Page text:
You just started an advertising campaign with great expectations, not to mention with a sizable investment. Much to your dismay, the days pass and your campaign is greeted with an eerie radio silence. Do you give it more time, or do you cut and run?
How long do you stick with an advertising campaign that seems to be floundering? This is an important and fair question, which can only be answered after taking a combination of factors into account. The three most important aspects to consider are: did you allocate enough resources to the campaign? Are you targeting the right audience with the right medium? Is your message “resonating,” which means can people relate to it?
Unless you are advertising a spectacular closeout sale, the rule of thumb is it could take a good 3 to 6 months, of real market penetration, to see results from your campaign. Even with that passage of time, a decision to pull the plug should never be taken in a vacuum or be based solely on emotion. You probably worked hard to map the campaign so it is equally worthwhile to figure out if it is really off track.
Recently, a client called and said Yitzchok, I know you counseled patience, but the response is schvach and I’m concerned. I recommended that we assemble a small focus group to obtain impartial feedback. The client came by with three people that he selected and we asked them some very specific questions. From their answers, we could see that each was giving messages back based on the creative approach that we took. This means the message was resonating, so I advised my client that it would be premature to cut it short.
Barring proof positive that your message is not clicking, the only other valid reasons for halting a campaign early is if you are getting complaints or if it is obvious that you have chosen the wrong medium to reach your target audience.
There can be other reasons why an ad campaign fails that have nothing to do with the medium or the message. You must always level with yourself, and your marketing firm, about any flaws or weaknesses to your product or service. I cannot overemphasize the importance of this. Just as you must confide all of your symptoms to your doctor, and just as you have to tell your lawyer the whole truth and nothing but the truth, a prospective client has to come clean with his marketing firm.
Of course, a qualified marketing firm can help you put the right spin on your product and service. A professional expert understands how to communicate with an audience effectively. But sometimes, the product lacks sizzle.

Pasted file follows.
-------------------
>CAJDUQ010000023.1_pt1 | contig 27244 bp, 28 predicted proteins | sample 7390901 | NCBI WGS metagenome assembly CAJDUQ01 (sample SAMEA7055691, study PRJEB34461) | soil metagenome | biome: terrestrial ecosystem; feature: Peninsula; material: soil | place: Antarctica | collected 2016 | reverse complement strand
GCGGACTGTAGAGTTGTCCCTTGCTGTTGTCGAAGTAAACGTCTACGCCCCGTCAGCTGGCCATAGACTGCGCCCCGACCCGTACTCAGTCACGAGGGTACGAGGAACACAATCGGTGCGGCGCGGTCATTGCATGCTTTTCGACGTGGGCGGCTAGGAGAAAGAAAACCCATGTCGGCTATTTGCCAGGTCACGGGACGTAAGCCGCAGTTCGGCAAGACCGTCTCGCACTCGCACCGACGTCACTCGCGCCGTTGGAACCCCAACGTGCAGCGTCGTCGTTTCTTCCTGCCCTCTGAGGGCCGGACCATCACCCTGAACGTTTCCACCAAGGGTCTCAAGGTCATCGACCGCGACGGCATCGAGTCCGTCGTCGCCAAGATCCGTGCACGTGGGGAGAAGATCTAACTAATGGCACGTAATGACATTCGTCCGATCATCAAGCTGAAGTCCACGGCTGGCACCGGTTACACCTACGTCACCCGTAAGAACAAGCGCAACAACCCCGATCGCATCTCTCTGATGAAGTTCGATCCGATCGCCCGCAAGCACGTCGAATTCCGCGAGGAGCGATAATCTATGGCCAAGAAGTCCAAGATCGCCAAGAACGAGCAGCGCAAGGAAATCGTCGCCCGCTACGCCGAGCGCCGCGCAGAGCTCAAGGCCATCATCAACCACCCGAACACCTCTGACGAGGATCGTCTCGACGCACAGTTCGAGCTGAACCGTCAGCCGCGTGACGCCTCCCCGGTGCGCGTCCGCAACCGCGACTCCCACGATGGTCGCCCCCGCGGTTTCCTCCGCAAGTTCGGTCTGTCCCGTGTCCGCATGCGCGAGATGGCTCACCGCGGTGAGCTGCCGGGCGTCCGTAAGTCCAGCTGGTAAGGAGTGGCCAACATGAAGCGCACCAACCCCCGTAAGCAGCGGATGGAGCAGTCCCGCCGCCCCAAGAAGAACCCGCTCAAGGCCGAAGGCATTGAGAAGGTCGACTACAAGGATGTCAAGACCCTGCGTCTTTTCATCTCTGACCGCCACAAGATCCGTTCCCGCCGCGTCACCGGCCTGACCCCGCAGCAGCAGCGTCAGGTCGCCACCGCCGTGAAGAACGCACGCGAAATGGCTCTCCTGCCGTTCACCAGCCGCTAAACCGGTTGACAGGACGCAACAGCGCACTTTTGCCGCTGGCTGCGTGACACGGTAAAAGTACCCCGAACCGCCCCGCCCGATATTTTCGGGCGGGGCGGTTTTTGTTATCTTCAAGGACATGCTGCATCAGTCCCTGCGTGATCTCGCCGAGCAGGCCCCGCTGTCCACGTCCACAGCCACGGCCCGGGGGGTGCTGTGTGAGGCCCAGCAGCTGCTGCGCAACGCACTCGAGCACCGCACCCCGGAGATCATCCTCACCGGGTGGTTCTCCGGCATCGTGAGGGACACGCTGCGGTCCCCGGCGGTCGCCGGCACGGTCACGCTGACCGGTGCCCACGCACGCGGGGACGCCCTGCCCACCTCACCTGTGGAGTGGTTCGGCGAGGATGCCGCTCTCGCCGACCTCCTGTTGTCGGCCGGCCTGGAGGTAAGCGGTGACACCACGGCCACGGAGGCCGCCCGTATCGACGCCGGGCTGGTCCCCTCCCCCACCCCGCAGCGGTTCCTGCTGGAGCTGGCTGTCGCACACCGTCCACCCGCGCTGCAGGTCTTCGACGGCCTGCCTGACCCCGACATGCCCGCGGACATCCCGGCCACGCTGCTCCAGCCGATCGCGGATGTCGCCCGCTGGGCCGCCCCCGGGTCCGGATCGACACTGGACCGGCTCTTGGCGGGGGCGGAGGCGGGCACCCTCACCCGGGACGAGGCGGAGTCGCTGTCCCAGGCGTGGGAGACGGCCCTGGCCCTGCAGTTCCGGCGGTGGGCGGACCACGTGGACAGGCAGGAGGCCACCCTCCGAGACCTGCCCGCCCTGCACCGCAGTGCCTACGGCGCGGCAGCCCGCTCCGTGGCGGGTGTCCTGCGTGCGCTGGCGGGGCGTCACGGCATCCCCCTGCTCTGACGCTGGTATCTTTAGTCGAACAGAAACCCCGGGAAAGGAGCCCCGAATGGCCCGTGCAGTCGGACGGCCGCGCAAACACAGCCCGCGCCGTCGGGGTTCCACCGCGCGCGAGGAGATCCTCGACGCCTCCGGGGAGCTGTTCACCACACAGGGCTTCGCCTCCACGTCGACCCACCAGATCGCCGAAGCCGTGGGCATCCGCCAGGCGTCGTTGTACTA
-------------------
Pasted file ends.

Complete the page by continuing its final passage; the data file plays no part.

One of the classic failed advertising campaigns began in April, 1985. After 100 years of making good, old-fashioned Coca-Cola, the company brought New Coke to the market, with a new formula designed to compete with Pepsi. Coca-Cola launched a splashy advertising campaign, hiring a famous comedian to promote it. When sales fizzled, Coke initially thought they picked the wrong bloke to plug it. Less than two months later, when market research showed people would rather drink water than New Coke, they pulled the plug on New Coke and poured it down the drain.
There is a second lesson to be learned from the Coca-Cola experience. If a company that has been around 100 years must advertise to keep its name before the public, then it is a kal v’chomer that lesser-known organizations must advertise too.
The worst mistake, other than pulling a plug prematurely, is never to plug yourself at all because you think it is too expensive.
Two years ago, Dr. Bill Siegel, Chairman & CEO of Longwoods International, a respected leader in brands strategy, conducted research into Colorado’s flagging tourism industry. In 1993, Colorado became the only state to eliminate its tourism marketing function, and cut its $12 million promotion budget to zero. By 1995, Colorado’s domestic market share plunged 30% and in the important summer resort segment, Colorado plummeted from 1st to 17th place among the 50 states.
To make a long story short, it took 14 long years and a new, higher $19 million budget for Colorado to rebound to an all-time tourism high. Fourteen years is a long time to wait to overcome a strategic mistake. It’s a lot easier to give an advertising campaign a few more weeks, or even months, to see if it will gain traction.
“The Colorado saga provides a cautionary tale for financial decision-makers who, in these difficult economic times, are naturally looking at major cutbacks in all areas, including promotion,” wrote Dr. Siegel. “It clearly illustrates that marketing is an essential net generator of revenue and profits to the organization, not a cost.
”This Week’s Bottom Line Action Step: Don’t cut and run until you’ve sat and thought!
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